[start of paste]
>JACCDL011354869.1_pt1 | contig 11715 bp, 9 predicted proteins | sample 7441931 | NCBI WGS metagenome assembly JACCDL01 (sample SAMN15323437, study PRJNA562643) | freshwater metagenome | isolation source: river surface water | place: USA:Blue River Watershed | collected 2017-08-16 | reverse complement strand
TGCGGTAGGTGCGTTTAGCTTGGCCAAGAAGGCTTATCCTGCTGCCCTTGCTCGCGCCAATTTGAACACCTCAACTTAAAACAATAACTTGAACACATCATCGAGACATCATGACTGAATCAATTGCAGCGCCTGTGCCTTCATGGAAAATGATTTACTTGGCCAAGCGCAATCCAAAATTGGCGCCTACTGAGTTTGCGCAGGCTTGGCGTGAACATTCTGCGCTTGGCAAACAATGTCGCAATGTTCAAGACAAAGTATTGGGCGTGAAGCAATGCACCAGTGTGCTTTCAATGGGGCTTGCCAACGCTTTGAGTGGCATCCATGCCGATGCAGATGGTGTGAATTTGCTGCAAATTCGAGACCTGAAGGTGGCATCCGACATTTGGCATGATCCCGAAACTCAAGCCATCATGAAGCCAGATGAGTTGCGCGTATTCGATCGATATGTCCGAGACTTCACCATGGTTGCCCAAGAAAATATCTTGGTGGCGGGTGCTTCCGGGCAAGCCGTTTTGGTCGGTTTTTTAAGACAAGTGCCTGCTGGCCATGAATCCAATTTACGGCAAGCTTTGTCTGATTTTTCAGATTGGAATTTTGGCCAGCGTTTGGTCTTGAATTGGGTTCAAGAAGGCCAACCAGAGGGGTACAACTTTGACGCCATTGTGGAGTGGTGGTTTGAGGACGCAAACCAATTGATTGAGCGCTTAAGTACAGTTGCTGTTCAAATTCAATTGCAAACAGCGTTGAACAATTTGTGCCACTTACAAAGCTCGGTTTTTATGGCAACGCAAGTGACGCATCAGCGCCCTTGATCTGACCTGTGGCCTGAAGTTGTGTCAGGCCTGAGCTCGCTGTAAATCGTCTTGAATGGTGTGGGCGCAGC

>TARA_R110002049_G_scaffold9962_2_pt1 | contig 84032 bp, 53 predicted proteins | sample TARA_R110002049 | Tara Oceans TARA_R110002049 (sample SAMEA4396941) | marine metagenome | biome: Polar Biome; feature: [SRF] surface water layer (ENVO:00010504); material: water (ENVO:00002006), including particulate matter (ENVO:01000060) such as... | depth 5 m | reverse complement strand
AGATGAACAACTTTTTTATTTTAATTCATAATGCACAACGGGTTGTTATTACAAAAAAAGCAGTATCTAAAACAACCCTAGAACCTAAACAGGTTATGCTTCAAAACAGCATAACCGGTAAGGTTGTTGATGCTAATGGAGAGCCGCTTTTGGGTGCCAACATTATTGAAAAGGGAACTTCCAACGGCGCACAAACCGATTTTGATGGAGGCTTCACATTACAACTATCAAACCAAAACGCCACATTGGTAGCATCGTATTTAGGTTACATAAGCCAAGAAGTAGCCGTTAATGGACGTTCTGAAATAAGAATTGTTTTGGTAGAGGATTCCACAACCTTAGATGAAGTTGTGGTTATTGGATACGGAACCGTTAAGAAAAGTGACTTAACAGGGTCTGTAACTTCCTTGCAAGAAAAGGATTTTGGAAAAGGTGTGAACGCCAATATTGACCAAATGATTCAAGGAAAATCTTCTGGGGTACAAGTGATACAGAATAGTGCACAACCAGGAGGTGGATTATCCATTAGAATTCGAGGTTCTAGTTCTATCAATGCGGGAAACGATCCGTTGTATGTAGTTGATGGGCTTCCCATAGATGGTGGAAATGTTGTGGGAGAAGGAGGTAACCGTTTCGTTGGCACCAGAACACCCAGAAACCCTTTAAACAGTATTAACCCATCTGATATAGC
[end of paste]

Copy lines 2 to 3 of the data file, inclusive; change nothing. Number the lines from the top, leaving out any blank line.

TGCGGTAGGTGCGTTTAGCTTGGCCAAGAAGGCTTATCCTGCTGCCCTTGCTCGCGCCAATTTGAACACCTCAACTTAAAACAATAACTTGAACACATCATCGAGACATCATGACTGAATCAATTGCAGCGCCTGTGCCTTCATGGAAAATGATTTACTTGGCCAAGCGCAATCCAAAATTGGCGCCTACTGAGTTTGCGCAGGCTTGGCGTGAACATTCTGCGCTTGGCAAACAATGTCGCAATGTTCAAGACAAAGTATTGGGCGTGAAGCAATGCACCAGTGTGCTTTCAATGGGGCTTGCCAACGCTTTGAGTGGCATCCATGCCGATGCAGATGGTGTGAATTTGCTGCAAATTCGAGACCTGAAGGTGGCATCCGACATTTGGCATGATCCCGAAACTCAAGCCATCATGAAGCCAGATGAGTTGCGCGTATTCGATCGATATGTCCGAGACTTCACCATGGTTGCCCAAGAAAATATCTTGGTGGCGGGTGCTTCCGGGCAAGCCGTTTTGGTCGGTTTTTTAAGACAAGTGCCTGCTGGCCATGAATCCAATTTACGGCAAGCTTTGTCTGATTTTTCAGATTGGAATTTTGGCCAGCGTTTGGTCTTGAATTGGGTTCAAGAAGGCCAACCAGAGGGGTACAACTTTGACGCCATTGTGGAGTGGTGGTTTGAGGACGCAAACCAATTGATTGAGCGCTTAAGTACAGTTGCTGTTCAAATTCAATTGCAAACAGCGTTGAACAATTTGTGCCACTTACAAAGCTCGGTTTTTATGGCAACGCAAGTGACGCATCAGCGCCCTTGATCTGACCTGTGGCCTGAAGTTGTGTCAGGCCTGAGCTCGCTGTAAATCGTCTTGAATGGTGTGGGCGCAGC

>TARA_R110002049_G_scaffold9962_2_pt1 | contig 84032 bp, 53 predicted proteins | sample TARA_R110002049 | Tara Oceans TARA_R110002049 (sample SAMEA4396941) | marine metagenome | biome: Polar Biome; feature: [SRF] surface water layer (ENVO:00010504); material: water (ENVO:00002006), including particulate matter (ENVO:01000060) such as... | depth 5 m | reverse complement strand